The first of more than 40 events to mark the Easter Rising has taken place with the commemoration 100 years to the day of the funeral of revolutionary Jeremiah O’Donovan Rossa.
Best known for the graveside oration by Padraig Pearse, the Fenian’s burial on August 1, 1915, is widely regarded as a rallying cry for republicanism and an armed struggle against British rule in Ireland.
At Glasnevin Cemetery President Michael D Higgins joined Taoiseach Enda Kenny and Minister of Arts, Heritage and the Gaeltacht Heather Humphreys for a wreath laying ceremony and to hear the re-enactment of Pearse’s immortal words: “The fools, the fools, they have left us our Fenian dead and while Ireland holds these graves, Ireland unfree shall never be at peace”.
Some of the descendants of O’Donovan Rossa’s family were also there.
The Taoiseach described O’Donovan Rossa, nicknamed Dynamite for orchestrating the first-ever republican bombings in British cities, as a figure in Irish history.
“Even 100 years after his death his name is synonymous with the Fenians and with Irish Nationalism. The liberation of his country became his life’s ambition. His funeral remains one of the pivotal moments in Irish history and was an occasion that would be hugely instrumental in shaping the future of our nation,” he said.
Mr Higgins led the commemorations by laying a wreath while a volley of shots rang out and the Tricolour was raised and Amhran na bhFiann played.
The event included prayer by Defence Forces chaplain Fr Robert McCabe, a minute’s silence, a piper’s lament and an actor reciting Pearse’s oration.
Ms Humphreys, whose office is overseeing the 40 plus events marking the Easter Rising, said the re-enactment was the official start of the centenary celebrations which she said will be “appropriate and respectful”.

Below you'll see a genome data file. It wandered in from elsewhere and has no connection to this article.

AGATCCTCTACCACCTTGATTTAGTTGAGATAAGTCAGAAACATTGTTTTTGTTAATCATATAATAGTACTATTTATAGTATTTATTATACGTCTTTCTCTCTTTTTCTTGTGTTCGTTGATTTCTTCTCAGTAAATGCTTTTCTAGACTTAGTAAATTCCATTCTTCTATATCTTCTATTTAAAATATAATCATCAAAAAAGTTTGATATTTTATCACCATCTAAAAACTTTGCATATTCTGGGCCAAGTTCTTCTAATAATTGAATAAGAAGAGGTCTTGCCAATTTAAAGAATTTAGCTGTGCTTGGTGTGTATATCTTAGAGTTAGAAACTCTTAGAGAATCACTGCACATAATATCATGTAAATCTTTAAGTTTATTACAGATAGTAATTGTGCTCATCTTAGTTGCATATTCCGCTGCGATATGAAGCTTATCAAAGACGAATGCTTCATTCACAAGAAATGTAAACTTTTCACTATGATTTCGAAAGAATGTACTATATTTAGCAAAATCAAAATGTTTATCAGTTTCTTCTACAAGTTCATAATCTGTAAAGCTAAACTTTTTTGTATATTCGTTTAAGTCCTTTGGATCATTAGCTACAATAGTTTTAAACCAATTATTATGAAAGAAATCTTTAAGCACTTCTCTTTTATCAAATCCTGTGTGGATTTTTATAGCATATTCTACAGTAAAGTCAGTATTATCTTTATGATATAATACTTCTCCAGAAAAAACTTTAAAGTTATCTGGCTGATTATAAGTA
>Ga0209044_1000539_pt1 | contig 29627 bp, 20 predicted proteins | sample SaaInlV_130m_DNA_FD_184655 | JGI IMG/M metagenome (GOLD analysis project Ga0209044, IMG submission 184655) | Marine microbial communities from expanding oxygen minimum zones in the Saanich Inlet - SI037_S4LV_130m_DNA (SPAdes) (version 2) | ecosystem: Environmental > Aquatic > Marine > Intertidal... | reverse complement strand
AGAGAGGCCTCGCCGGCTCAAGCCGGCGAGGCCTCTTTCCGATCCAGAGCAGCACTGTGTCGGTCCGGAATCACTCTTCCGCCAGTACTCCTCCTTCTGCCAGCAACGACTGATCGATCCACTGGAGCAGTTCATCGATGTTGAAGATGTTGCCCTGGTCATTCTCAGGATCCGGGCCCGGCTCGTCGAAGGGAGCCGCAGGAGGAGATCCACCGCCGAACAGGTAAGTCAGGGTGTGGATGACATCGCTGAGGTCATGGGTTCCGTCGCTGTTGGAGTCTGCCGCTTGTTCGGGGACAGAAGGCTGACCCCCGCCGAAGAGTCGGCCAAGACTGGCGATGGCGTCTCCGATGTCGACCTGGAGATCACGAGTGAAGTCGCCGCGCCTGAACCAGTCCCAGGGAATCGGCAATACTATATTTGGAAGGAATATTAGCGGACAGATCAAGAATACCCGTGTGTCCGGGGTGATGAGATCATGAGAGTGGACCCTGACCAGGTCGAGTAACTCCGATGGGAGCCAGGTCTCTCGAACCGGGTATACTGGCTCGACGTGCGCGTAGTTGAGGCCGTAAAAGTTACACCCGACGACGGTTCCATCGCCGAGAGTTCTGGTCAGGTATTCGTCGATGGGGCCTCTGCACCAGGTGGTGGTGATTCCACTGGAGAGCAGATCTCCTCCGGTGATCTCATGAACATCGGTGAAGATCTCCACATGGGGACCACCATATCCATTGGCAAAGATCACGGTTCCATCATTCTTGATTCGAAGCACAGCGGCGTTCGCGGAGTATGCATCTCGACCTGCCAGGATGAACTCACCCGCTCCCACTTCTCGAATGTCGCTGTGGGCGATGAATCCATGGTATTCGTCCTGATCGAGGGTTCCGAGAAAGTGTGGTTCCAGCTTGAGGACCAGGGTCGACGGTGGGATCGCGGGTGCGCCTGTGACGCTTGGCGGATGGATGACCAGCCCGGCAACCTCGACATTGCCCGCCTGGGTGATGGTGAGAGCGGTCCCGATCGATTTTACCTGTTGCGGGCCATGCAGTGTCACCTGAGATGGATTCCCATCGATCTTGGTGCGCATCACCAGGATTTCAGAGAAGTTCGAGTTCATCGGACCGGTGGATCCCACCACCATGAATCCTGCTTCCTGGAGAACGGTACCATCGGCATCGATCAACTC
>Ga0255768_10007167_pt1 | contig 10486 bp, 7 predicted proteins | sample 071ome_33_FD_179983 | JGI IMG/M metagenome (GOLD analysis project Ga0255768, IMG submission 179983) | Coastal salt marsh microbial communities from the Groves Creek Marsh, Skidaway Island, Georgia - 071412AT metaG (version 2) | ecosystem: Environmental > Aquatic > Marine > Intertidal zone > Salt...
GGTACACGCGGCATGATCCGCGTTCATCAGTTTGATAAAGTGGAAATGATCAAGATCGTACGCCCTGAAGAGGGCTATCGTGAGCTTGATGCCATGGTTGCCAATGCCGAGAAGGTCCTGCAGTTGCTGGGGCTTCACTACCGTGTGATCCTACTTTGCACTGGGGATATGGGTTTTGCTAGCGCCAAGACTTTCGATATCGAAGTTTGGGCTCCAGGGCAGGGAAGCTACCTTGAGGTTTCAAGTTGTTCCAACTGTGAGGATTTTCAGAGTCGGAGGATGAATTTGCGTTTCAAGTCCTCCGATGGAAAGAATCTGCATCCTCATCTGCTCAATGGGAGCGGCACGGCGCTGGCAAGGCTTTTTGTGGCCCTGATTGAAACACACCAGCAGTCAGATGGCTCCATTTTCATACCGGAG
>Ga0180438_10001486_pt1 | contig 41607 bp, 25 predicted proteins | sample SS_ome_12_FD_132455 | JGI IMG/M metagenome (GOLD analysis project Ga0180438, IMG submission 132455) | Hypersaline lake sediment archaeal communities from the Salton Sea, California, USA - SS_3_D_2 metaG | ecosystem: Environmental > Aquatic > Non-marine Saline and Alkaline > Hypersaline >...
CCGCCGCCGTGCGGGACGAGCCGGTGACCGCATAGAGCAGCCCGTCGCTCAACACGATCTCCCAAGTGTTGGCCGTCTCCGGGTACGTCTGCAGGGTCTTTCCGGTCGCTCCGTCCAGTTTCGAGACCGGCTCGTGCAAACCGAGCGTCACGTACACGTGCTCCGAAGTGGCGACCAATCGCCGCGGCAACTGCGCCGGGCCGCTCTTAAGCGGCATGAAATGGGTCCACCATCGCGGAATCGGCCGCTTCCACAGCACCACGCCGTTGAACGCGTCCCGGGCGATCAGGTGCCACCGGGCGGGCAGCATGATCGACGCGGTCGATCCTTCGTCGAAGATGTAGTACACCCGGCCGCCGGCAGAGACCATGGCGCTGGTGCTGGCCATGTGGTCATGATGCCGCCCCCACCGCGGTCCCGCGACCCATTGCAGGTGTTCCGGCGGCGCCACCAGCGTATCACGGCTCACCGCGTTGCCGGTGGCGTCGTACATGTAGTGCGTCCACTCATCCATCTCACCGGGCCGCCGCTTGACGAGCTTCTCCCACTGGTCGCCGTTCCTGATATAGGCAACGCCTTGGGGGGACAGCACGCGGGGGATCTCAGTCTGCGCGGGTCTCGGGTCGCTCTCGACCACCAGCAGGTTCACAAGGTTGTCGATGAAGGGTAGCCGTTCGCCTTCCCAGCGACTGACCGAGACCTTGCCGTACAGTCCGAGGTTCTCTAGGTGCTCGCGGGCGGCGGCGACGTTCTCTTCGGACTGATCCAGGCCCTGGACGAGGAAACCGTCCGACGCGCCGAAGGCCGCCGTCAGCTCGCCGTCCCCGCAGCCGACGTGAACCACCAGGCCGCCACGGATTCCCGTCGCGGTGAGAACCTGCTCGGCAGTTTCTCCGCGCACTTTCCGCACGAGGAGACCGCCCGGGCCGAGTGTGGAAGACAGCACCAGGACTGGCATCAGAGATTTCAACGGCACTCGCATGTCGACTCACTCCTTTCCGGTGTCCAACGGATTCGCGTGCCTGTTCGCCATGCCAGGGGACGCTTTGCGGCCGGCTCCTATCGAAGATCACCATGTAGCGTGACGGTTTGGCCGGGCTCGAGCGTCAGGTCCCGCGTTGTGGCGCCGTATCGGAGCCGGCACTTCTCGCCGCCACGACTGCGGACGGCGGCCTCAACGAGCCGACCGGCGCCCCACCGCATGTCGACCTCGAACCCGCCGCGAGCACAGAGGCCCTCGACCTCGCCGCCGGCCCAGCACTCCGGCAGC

“The funeral of Jeremiah O’Donovan Rossa, which took place here in Glasnevin Cemetery 100 years ago today, acted as a catalyst in the lead up to the Rising. The now famous graveside oration, given by Padraig Pearse, left a lasting impact and travelled far beyond the confines of this cemetery,” she said.
“Over the coming year, we will hold more than 40 state events as we commemorate the events of 1916, consider our achievements over the last 100 years, and look ambitiously to the future.”
O’Donovan Rossa died in New York on June 29 1915 aged 83.
Among the first wave of activists to join the ranks of the Irish Republican Brotherhood (IRB) in 1858, the Skibbereen shopkeeper was jailed for life for high treason by Britain after plotting a Fenian rising in 1865.
Four years later he was elected a British MP in a by-election in Tipperary while incarcerated, although the result was declared invalid.
His release was only secured in the so-called Fenian amnesty after he agreed to live in exile in New York from.
Following his death on Staten Island the IRB set about stage managing his repatriation and burial for maximum effect and publicity.
“Send his body home at once,” Tom Clarke, one of the masterminds of the 1916 Rising, cabled to John Devoy who had been exiled with O’Donovan Rossa.
The funeral was a huge occasion in Dublin with an estimated 5,000 people following a guard of honour made up of veterans of the Fenian movement and the Irish Volunteers, Irish Citizen Army and Fianna Eireann.
Reports say it took just under an hour for the cortege to pass a fixed point as it wound its way from Stephen’s Green to Parnell Square and out to Glasnevin past 50,000 people who had lined the streets.
Pearse’s oration was deliberately provocative and the silence which followed it was only broken by the baying crowds and the defiant firing of three volleys of shots over the grave which some historians describe as the first shots of the 1916 Rising.
John Green, chair of Glasnevin Trust, said O’Donovan Rossa’s funeral was the most significant of all those of Irish republicans.
“The selection of Padraig Pearse was Clarke’s, having groomed him for the task at Bodenstown in 1913. His oration at the graveside was a masterpiece which invoked the passions of the past and laid bare the task ahead,” he said.
The centenary has also been marked with a commemorative stamp of a picture of the burial in Glasnevin and events in Cork including a torch-lit parade in Skibbereen.